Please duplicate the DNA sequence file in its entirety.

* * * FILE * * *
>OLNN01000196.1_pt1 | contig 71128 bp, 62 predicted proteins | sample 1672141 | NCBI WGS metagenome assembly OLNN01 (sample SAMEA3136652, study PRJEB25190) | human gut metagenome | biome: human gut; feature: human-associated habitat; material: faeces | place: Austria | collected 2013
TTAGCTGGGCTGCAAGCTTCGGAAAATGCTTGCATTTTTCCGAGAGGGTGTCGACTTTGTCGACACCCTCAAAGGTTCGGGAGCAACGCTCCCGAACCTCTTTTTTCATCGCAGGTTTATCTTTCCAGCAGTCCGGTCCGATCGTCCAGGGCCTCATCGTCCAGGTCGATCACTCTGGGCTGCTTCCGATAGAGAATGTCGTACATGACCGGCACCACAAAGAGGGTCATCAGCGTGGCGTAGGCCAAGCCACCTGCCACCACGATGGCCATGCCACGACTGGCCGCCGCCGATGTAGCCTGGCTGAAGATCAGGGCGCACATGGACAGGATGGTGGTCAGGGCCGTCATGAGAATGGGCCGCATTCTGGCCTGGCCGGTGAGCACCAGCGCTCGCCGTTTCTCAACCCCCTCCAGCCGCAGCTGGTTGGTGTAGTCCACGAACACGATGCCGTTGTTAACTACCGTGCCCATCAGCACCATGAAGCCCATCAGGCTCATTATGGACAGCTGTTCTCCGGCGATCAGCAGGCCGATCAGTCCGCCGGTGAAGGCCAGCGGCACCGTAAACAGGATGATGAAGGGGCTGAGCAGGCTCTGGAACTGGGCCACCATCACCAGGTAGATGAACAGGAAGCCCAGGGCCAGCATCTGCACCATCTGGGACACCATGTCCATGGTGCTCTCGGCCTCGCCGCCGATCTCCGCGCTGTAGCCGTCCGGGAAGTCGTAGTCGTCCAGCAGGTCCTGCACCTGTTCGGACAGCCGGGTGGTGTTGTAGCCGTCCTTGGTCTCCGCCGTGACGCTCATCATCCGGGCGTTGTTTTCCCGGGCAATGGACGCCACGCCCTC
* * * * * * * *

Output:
>OLNN01000196.1_pt1 | contig 71128 bp, 62 predicted proteins | sample 1672141 | NCBI WGS metagenome assembly OLNN01 (sample SAMEA3136652, study PRJEB25190) | human gut metagenome | biome: human gut; feature: human-associated habitat; material: faeces | place: Austria | collected 2013
TTAGCTGGGCTGCAAGCTTCGGAAAATGCTTGCATTTTTCCGAGAGGGTGTCGACTTTGTCGACACCCTCAAAGGTTCGGGAGCAACGCTCCCGAACCTCTTTTTTCATCGCAGGTTTATCTTTCCAGCAGTCCGGTCCGATCGTCCAGGGCCTCATCGTCCAGGTCGATCACTCTGGGCTGCTTCCGATAGAGAATGTCGTACATGACCGGCACCACAAAGAGGGTCATCAGCGTGGCGTAGGCCAAGCCACCTGCCACCACGATGGCCATGCCACGACTGGCCGCCGCCGATGTAGCCTGGCTGAAGATCAGGGCGCACATGGACAGGATGGTGGTCAGGGCCGTCATGAGAATGGGCCGCATTCTGGCCTGGCCGGTGAGCACCAGCGCTCGCCGTTTCTCAACCCCCTCCAGCCGCAGCTGGTTGGTGTAGTCCACGAACACGATGCCGTTGTTAACTACCGTGCCCATCAGCACCATGAAGCCCATCAGGCTCATTATGGACAGCTGTTCTCCGGCGATCAGCAGGCCGATCAGTCCGCCGGTGAAGGCCAGCGGCACCGTAAACAGGATGATGAAGGGGCTGAGCAGGCTCTGGAACTGGGCCACCATCACCAGGTAGATGAACAGGAAGCCCAGGGCCAGCATCTGCACCATCTGGGACACCATGTCCATGGTGCTCTCGGCCTCGCCGCCGATCTCCGCGCTGTAGCCGTCCGGGAAGTCGTAGTCGTCCAGCAGGTCCTGCACCTGTTCGGACAGCCGGGTGGTGTTGTAGCCGTCCTTGGTCTCCGCCGTGACGCTCATCATCCGGGCGTTGTTTTCCCGGGCAATGGACGCCACGCCCTC